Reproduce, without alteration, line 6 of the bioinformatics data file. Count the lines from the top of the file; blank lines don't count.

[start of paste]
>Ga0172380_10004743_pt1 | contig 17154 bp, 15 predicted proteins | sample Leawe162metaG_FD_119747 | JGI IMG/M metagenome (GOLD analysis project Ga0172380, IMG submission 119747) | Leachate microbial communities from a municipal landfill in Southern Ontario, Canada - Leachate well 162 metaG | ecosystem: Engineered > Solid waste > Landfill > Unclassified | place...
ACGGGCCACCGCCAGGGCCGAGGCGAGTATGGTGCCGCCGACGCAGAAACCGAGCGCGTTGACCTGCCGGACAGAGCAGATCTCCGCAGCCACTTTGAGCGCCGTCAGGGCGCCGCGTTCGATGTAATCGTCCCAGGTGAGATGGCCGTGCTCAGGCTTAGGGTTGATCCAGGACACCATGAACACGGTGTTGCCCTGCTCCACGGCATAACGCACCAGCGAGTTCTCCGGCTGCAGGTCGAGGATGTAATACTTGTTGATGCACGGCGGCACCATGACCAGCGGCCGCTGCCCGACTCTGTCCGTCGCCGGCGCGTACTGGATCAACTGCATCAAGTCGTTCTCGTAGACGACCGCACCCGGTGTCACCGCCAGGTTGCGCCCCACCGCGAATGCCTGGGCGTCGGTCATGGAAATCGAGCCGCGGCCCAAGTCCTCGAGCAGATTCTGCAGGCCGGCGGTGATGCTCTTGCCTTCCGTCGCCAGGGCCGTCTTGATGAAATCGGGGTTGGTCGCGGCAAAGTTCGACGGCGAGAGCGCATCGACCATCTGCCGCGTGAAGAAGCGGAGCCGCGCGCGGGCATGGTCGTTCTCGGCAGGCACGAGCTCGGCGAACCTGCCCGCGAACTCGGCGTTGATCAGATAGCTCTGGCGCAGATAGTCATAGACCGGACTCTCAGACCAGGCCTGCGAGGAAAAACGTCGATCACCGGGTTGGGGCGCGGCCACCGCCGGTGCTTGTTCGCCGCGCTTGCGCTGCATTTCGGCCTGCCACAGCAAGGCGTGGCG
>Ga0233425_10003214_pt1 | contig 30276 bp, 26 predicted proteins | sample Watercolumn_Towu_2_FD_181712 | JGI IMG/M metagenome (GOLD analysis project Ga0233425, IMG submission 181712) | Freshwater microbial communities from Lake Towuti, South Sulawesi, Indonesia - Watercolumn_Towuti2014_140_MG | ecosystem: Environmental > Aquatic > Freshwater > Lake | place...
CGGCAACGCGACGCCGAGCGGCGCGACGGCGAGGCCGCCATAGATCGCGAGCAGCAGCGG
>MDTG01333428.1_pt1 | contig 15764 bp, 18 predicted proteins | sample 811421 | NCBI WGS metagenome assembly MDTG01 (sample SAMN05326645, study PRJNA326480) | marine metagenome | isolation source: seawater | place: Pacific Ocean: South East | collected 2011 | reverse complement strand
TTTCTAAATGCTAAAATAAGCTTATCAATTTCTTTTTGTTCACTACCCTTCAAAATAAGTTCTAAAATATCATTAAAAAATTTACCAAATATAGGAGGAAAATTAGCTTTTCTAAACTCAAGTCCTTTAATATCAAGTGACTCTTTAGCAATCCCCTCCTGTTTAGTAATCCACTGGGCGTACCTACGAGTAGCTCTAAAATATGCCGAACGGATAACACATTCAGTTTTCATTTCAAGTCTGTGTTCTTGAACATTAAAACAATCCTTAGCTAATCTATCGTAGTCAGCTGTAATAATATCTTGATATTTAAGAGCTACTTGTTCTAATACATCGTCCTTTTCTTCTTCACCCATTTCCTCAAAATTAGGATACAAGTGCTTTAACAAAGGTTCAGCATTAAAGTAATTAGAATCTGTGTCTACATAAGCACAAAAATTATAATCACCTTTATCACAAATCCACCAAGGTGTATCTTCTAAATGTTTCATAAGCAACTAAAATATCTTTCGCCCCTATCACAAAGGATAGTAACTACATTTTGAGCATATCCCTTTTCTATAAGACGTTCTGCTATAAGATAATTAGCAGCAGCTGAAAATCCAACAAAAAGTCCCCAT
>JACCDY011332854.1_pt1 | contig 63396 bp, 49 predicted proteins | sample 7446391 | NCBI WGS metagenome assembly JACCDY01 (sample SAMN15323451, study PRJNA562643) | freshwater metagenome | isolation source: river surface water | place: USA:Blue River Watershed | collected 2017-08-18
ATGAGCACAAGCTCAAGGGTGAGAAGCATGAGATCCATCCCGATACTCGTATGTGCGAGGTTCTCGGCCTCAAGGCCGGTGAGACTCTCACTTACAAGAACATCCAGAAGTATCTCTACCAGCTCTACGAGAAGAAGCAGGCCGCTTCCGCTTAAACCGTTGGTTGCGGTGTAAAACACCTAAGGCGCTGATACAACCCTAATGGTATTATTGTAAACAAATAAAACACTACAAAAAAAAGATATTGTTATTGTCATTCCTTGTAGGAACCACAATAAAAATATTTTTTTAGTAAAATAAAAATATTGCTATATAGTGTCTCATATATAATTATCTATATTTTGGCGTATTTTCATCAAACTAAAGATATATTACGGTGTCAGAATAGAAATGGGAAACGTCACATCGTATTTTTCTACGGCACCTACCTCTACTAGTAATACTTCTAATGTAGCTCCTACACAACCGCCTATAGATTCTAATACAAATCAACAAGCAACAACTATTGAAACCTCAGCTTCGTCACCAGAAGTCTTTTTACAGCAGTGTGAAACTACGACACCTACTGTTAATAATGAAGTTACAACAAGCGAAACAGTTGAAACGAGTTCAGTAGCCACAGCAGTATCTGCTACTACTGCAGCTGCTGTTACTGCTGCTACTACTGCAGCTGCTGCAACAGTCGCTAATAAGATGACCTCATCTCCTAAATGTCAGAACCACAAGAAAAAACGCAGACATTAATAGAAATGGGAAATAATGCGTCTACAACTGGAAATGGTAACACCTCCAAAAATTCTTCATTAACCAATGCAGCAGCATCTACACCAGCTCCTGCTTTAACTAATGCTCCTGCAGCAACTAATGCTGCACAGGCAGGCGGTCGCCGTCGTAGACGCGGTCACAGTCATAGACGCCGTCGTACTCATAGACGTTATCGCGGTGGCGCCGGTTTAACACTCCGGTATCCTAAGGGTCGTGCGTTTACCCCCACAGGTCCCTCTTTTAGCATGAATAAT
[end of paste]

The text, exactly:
TTTCTAAATGCTAAAATAAGCTTATCAATTTCTTTTTGTTCACTACCCTTCAAAATAAGTTCTAAAATATCATTAAAAAATTTACCAAATATAGGAGGAAAATTAGCTTTTCTAAACTCAAGTCCTTTAATATCAAGTGACTCTTTAGCAATCCCCTCCTGTTTAGTAATCCACTGGGCGTACCTACGAGTAGCTCTAAAATATGCCGAACGGATAACACATTCAGTTTTCATTTCAAGTCTGTGTTCTTGAACATTAAAACAATCCTTAGCTAATCTATCGTAGTCAGCTGTAATAATATCTTGATATTTAAGAGCTACTTGTTCTAATACATCGTCCTTTTCTTCTTCACCCATTTCCTCAAAATTAGGATACAAGTGCTTTAACAAAGGTTCAGCATTAAAGTAATTAGAATCTGTGTCTACATAAGCACAAAAATTATAATCACCTTTATCACAAATCCACCAAGGTGTATCTTCTAAATGTTTCATAAGCAACTAAAATATCTTTCGCCCCTATCACAAAGGATAGTAACTACATTTTGAGCATATCCCTTTTCTATAAGACGTTCTGCTATAAGATAATTAGCAGCAGCTGAAAATCCAACAAAAAGTCCCCAT